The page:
Expression of angiogenesis related factors in glioblastoma and peritumor tissue

Gina Lama, Gabriella Proietti, Annunziato Mangiola, Pasquale De Bonis, Giulio Maira


Glioblastoma (GBM) is a lethal brain glial tumor characterized by extensive angiogenesis that is mostly triggered by tumor hypoxia. We previous reported that in GBM and in peritumor areas, endothelial cells expressed CD105, which probably marks newly formed vessels with a quite similar morphology. In this study, with the aim of better understanding the involvement of angiogenesis in tumor progression, we analyzed, by immunohistochemistry, the expression of Hypoxia-inducible factor (HIF) 1α and 2α, VEGF and its receptors (VEGFR-1 and -2) in GBM and in peritumor tissue. Twenty two patients were enrolled in this study. Tissue specimens were derived from enhanced lesion (first area) and white matter at a distance ≤1 mm from the tumor edge (second area). Immunoreactivity for all markers was detected not only in the tumor but also in the peritumor tissue and it was present in neoplastic cells, in endothelium and in apparently normal glial cells. HIF1α and 2α expression was mainly confined in the nuclei. VEGF, localized in the cytoplasm, showed diffuse expression with an intense staining in GBM. VEGFR-1 and 2 immupositivity was localized especially to the cell membrane and also to the cytoplasm, as expected. All molecule staining was evident in a heterogeneous manner and there was no significant difference in the expression marker levels between the first and second area also in relation to the presence or absence of tumor cells in the second area. No significant correlation was found between the above molecule expression and survival time. In conclusion, we demonstrated that HIF1α, HIF2α, VEGF and VEGFR-1 and -2 are present in peritumor area, probably reflecting perturbations of oxygenation emanating from the tumor microenvironment. Since, unfortunately, the response to anti-VEGF therapy is transient and the majority of patients eventually relapse, the gain of a deeper knowledge of the above molecule role, in the peritumor tissue, may lead to consider them as the target for new treatment regimens to counteract angiogenesis. Supported by FIRB “Accordi di Programma” 2010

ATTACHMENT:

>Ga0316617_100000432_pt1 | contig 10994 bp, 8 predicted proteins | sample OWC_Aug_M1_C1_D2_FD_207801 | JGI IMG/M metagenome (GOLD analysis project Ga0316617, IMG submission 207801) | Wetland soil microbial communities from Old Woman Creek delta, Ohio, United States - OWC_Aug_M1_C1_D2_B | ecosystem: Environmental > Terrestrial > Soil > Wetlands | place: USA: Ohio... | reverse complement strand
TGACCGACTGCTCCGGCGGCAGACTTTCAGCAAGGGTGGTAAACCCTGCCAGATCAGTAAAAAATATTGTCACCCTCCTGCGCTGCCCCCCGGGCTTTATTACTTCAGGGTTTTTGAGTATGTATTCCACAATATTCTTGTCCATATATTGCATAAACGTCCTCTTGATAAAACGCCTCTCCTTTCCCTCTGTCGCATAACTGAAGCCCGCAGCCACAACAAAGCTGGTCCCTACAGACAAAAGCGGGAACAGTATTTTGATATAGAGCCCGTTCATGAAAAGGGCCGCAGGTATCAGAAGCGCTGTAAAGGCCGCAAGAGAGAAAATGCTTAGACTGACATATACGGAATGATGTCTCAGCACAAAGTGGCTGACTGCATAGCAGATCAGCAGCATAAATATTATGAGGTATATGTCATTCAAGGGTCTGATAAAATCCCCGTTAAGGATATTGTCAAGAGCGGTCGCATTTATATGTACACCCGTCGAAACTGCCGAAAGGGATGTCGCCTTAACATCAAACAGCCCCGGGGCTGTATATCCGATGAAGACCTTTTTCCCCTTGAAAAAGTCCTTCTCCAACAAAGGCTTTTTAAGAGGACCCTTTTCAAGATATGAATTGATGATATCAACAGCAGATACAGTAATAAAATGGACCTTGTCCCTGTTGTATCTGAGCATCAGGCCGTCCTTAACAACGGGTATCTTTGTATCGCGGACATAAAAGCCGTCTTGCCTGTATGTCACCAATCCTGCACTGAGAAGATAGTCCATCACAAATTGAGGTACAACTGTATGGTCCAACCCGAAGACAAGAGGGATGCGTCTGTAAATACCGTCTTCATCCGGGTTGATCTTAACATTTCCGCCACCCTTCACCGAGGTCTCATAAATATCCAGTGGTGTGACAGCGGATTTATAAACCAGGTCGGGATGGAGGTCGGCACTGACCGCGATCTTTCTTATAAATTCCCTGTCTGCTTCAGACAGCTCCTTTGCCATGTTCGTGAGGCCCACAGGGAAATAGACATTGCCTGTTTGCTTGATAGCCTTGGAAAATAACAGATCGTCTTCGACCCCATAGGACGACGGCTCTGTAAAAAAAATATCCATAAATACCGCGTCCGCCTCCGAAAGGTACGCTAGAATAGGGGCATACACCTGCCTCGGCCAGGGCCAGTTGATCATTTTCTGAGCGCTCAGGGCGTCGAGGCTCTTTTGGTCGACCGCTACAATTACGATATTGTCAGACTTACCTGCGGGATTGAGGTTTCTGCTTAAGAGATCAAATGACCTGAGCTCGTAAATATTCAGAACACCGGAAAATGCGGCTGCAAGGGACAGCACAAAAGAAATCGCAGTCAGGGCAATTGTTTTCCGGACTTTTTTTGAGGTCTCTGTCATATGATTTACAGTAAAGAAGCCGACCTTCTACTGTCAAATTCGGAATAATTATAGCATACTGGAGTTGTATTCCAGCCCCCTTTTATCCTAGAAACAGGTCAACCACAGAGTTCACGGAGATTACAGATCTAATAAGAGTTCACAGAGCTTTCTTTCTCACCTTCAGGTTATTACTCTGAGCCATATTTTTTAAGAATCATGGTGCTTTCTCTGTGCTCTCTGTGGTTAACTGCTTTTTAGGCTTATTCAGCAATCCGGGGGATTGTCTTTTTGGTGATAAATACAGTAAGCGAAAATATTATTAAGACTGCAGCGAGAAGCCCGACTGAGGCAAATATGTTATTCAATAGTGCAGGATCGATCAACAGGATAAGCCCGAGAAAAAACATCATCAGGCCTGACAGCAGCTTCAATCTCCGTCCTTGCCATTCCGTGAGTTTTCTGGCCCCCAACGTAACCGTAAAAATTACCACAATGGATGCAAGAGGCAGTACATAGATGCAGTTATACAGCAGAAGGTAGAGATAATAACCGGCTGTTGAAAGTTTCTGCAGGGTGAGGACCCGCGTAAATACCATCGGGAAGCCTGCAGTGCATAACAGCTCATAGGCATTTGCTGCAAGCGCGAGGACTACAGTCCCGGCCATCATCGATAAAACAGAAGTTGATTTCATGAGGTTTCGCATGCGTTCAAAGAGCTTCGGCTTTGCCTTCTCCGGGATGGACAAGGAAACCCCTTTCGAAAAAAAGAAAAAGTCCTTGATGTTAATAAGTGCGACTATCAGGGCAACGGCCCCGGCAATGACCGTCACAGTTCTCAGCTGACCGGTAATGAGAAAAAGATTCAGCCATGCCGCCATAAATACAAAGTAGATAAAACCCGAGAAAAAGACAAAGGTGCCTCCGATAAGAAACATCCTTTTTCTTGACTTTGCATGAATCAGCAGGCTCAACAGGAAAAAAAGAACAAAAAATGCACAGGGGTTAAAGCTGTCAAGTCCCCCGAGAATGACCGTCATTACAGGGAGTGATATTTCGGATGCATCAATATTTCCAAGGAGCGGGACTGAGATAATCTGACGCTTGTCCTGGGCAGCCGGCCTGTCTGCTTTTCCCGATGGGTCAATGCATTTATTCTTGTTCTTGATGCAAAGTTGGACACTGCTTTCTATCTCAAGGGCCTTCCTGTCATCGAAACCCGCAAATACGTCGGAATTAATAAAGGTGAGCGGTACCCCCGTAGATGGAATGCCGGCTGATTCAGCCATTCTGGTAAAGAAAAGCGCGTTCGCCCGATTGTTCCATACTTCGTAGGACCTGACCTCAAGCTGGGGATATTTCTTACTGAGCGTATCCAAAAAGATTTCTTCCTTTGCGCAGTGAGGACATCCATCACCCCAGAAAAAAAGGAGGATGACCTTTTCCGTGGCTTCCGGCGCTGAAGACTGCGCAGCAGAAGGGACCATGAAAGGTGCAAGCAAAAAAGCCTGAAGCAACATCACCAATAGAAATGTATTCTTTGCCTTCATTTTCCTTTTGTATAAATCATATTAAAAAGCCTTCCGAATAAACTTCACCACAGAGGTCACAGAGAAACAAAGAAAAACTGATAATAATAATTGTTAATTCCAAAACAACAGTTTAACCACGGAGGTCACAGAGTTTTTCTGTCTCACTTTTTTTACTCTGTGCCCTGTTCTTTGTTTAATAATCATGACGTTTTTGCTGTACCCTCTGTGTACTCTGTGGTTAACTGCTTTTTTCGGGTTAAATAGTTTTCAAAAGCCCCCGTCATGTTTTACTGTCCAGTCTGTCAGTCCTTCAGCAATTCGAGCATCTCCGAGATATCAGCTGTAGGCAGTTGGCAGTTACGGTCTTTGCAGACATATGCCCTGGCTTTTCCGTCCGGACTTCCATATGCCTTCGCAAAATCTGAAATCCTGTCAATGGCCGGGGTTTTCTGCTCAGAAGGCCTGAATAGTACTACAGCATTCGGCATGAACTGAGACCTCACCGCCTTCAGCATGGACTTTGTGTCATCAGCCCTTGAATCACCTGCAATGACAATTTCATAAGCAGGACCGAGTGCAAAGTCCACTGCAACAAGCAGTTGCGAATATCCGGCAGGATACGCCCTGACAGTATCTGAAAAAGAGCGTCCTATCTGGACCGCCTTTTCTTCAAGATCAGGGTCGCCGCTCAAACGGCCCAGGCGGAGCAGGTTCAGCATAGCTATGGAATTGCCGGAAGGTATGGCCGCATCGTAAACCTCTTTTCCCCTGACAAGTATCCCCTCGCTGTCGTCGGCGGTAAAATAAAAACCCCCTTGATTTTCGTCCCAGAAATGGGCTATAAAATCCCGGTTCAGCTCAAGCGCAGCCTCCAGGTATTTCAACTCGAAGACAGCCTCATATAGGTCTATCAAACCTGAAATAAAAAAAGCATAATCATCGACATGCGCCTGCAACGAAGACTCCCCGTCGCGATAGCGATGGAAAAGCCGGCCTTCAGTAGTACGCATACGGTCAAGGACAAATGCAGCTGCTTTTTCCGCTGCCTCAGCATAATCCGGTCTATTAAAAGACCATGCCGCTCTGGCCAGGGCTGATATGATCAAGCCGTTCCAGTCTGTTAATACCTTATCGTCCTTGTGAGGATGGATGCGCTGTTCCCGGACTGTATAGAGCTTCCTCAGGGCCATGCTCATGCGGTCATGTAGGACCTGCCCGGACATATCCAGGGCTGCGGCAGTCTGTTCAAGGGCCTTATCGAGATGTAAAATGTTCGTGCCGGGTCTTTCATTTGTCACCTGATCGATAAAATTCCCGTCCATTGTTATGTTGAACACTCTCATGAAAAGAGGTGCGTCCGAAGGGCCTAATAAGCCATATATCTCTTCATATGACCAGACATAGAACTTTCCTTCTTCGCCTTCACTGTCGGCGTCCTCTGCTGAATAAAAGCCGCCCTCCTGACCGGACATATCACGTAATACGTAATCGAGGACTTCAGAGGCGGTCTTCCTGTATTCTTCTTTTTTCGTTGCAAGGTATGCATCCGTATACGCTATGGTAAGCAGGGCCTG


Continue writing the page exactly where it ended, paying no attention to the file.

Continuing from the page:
glioblastoma; peritumor tissue; angiogenessi; HIF1α; ;HIF2α; VEGF and VEGFR-1 and-2

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